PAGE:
Source: COVERTACTION QUARTERLY, Date: Summer 1996, Title: “White-Collar Crime: Whitewash at the Justice Department,” Author: David Burnham
While white-collar crime costs America 10 to 50 times more money than street crime, the Justice Department continues to show little interest in taking the problem seriously.
And while the statistics persistently underscore this contradiction, business organizations such as the U.S. Chamber of Commerce and the National Association of Manufacturers continue to claim the federal government restricts business with unnecessary and heavy-handed regulations-and implore Congress to scale back environmental, health, and safety laws.
Based on the centralized records maintained by the Department of Justice (DOJ), the data shows that when it comes to white-collar crime, the federal government almost never brings criminal charges against businesses. Of the more than 51,000 federal criminal indictments in 1994, only 250—less than one-half of one percent—involved criminal violations of the nation’s environmental, occupational health and safety, and consumer product-safety laws. Given the huge number of corporations, the private admissions by business lawyers that their organizations often break the law, and a well-documented record of repeated violations, the minuscule number of federal criminal allegations hardly squares with the corporate view of business as the victim of a federal government run amok.
The small number of individuals charged with criminal violations is only one indication of the pro-business bias revealed in the DOD’s own data. Even though Congress passed the Occupational Safety and Health Act (OSHA) in 1970, the actual impact of the law was greatly reduced by the insertion of hard-to-enforce regulations and insufficient funds to provide an effective force of well-trained and well-managed investigators. And in spite of the law, the DOJ has almost always protected businesses from criminal charges—even those with corporate executives who have knowingly exposed workers to conditions that resulted in death. In 1987 alone, 50-70,000 workers died prematurely from on-the-job exposure to toxins—roughly three times the 21,500 people murdered in the same year. In the years between 1970 (when OSHA was created) and 1992, 200,000 Americans died at work, a significant number from known negligence by the employer. Nonetheless, in those 22 years, OSHA has referred only 88 criminal cases to the DOJ, which prosecuted 25 and sent one executive to jail. He served 45 days.
According to Barry Hartman, who was first deputy and then acting assistant attorney general for the DOD’s environmental and natural resources division, “Environmental crimes are not like organized crimes or drugs… There you have bad people doing bad things. With environmental crimes you have decent people doing bad things. You have to look at it this way.”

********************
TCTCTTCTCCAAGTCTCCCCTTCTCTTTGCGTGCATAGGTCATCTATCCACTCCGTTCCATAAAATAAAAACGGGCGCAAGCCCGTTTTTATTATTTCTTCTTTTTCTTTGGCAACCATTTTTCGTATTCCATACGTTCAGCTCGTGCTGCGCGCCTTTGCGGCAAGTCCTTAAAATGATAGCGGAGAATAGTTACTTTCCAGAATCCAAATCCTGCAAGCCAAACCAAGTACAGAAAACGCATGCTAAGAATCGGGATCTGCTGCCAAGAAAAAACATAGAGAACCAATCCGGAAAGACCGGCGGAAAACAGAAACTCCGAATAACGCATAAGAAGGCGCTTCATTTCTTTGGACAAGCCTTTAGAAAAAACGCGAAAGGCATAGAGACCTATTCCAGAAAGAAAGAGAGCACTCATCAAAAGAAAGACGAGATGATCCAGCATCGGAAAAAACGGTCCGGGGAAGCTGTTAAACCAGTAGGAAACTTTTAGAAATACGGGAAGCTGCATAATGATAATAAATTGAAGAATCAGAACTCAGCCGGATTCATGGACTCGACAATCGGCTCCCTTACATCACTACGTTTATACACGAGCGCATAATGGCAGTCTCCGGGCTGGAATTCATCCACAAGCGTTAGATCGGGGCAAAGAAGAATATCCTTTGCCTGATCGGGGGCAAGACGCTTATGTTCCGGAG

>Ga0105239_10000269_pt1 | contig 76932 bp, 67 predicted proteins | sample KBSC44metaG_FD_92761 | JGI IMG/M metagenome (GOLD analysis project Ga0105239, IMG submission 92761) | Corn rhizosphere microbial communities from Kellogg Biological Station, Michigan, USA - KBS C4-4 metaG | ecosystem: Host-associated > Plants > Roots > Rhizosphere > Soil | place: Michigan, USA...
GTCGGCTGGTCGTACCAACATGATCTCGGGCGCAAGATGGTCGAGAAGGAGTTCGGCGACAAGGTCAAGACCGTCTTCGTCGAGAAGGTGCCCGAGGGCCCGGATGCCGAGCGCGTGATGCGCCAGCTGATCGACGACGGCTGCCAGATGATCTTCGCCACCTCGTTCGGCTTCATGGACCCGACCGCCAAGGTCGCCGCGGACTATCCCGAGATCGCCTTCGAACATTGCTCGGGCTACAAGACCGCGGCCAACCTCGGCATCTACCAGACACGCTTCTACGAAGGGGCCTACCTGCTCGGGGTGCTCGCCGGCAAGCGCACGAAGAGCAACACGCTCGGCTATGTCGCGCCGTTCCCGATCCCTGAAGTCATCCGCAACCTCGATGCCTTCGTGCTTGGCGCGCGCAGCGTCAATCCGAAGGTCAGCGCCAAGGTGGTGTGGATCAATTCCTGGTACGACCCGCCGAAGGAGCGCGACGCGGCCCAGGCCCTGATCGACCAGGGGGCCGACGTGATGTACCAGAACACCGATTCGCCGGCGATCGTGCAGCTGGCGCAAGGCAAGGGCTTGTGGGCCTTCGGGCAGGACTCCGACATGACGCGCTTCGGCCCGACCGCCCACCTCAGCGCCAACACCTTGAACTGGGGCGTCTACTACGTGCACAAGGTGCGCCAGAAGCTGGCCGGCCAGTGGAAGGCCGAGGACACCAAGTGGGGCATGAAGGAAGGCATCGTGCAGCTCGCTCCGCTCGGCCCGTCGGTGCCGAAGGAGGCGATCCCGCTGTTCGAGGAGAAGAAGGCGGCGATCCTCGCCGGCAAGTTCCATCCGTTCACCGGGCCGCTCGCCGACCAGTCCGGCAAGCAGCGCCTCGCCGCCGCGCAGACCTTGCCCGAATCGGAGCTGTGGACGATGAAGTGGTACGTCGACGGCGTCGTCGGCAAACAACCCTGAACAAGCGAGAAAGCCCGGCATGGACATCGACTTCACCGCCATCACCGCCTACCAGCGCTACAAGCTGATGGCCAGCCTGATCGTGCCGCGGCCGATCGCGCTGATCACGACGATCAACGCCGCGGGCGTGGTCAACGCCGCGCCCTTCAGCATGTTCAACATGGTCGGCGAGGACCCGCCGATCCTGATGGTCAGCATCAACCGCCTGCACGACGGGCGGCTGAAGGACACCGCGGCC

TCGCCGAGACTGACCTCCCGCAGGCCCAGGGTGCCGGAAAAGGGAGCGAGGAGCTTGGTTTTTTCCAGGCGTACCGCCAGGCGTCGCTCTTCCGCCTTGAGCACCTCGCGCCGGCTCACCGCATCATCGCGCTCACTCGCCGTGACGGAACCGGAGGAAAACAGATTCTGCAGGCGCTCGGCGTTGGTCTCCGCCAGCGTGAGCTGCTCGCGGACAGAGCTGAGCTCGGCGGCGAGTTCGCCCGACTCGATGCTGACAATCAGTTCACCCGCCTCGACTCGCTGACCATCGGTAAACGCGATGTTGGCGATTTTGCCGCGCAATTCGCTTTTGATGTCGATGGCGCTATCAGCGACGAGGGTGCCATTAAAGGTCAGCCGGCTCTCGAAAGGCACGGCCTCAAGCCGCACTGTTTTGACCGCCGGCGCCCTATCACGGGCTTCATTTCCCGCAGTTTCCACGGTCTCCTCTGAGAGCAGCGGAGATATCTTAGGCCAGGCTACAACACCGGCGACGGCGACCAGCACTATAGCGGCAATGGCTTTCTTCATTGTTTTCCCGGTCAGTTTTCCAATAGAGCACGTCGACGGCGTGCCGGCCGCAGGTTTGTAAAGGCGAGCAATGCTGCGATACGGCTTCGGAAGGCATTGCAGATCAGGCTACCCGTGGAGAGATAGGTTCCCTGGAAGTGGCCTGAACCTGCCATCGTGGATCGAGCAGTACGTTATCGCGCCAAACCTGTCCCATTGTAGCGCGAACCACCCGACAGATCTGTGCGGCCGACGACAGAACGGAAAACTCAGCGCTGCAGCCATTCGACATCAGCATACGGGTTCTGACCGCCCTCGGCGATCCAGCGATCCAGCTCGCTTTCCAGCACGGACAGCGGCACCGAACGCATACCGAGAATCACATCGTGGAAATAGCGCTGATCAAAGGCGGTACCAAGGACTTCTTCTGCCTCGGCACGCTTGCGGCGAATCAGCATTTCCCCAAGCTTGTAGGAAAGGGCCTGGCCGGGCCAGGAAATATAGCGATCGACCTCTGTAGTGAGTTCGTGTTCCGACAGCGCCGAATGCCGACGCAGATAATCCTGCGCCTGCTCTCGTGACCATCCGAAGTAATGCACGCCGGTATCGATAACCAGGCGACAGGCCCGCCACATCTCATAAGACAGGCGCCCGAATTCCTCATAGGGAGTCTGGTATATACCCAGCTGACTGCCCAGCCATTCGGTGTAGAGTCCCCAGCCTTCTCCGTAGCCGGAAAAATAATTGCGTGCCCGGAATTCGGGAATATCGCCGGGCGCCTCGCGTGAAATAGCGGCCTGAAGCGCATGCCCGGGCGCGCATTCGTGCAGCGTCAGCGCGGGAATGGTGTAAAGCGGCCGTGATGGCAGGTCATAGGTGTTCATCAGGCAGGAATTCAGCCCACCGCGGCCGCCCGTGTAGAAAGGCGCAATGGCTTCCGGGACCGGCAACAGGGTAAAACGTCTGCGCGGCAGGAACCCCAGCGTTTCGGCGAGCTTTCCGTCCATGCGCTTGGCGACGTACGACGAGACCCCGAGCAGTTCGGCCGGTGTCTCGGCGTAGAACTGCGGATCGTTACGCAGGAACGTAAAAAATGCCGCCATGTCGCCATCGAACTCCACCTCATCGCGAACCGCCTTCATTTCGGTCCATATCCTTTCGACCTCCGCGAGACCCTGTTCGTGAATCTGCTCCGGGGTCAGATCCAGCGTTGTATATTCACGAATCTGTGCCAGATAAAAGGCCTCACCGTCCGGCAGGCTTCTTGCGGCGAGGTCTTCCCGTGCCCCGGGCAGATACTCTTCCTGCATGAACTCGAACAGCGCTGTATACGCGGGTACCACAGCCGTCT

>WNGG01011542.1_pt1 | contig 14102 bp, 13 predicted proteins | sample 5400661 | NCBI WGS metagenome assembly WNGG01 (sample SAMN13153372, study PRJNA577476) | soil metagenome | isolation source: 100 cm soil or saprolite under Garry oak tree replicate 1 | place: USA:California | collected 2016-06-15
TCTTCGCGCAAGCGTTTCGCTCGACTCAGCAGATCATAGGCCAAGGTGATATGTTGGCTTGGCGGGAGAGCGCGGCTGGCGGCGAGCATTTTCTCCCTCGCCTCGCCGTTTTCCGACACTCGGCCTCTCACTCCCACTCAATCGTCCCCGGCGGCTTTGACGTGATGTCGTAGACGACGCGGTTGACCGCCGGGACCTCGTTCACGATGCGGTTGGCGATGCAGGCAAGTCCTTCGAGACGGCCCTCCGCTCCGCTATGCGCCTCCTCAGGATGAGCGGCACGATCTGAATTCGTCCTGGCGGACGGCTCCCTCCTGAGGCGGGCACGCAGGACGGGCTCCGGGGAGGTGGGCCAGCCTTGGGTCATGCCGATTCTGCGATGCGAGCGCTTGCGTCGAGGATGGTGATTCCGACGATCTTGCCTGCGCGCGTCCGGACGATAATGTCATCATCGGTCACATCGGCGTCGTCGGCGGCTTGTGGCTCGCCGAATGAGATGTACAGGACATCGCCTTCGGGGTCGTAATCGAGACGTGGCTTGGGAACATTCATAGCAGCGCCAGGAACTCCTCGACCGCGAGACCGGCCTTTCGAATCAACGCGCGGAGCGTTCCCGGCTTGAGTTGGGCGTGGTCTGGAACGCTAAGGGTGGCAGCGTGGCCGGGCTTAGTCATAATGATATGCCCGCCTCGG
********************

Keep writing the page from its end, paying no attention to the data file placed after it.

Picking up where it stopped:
SSU Censored Researchers: Brooke Hale, Deborah Udall
COMMENTS: According to author David Burnham, “The subject of my article—what the Justice Department does not do—is almost never covered by news organizations. This is partly because reporters are spoon fed so much canned information by the department’s sophisticated public relations operation about usually meaningless drug busts, etc., that they almost never even think about investigating when the department fails to act. This is a serious long term failing of Washington news coverage.
“Because the Justice Department exercises vast discretion in what laws it chooses to enforce, concrete information about its enforcement priorities can sometimes actually result in their change. A politically ambitious U.S. Attorney in Vermont or California, for example, almost certainly would respond to a well-documented article proving she had ignored the environment by refusing to prosecute such cases when sent to her by the EPA.
“The business community has long benefited by the failure of the media to examine the Justice Department’s priorities. Because of this failure, the business community has been able to convince the public that it is the poor victim of ‘over-regulation.’ In addition, a long line of attorneys general have been able to make outlandish claims about their efforts to fight white-collar crime. Both reactions have provided fuel for Congress’ anti-enforcement projects.”
Burnham says his article was taken from his 1996 book, Above The Law: Secret Deals, Political Fixes and Other Misadventures of the U.S. Justice Department, which was formed from data analysis done by an organization he formed called TRAC the Transactional Records Access Clearinghouse. “TRAC is specifically dedicated to providing news organizations, public interest groups, and others with comprehensive data about federal agencies.” In connection with this effort, says Burnham, TRAC also has a series of sites on the World Wide Web, which have been used by hundreds of news organizations looking for information about aspects of the Justice Department that were previously not covered. TRAC can be reached at 202/544-8722.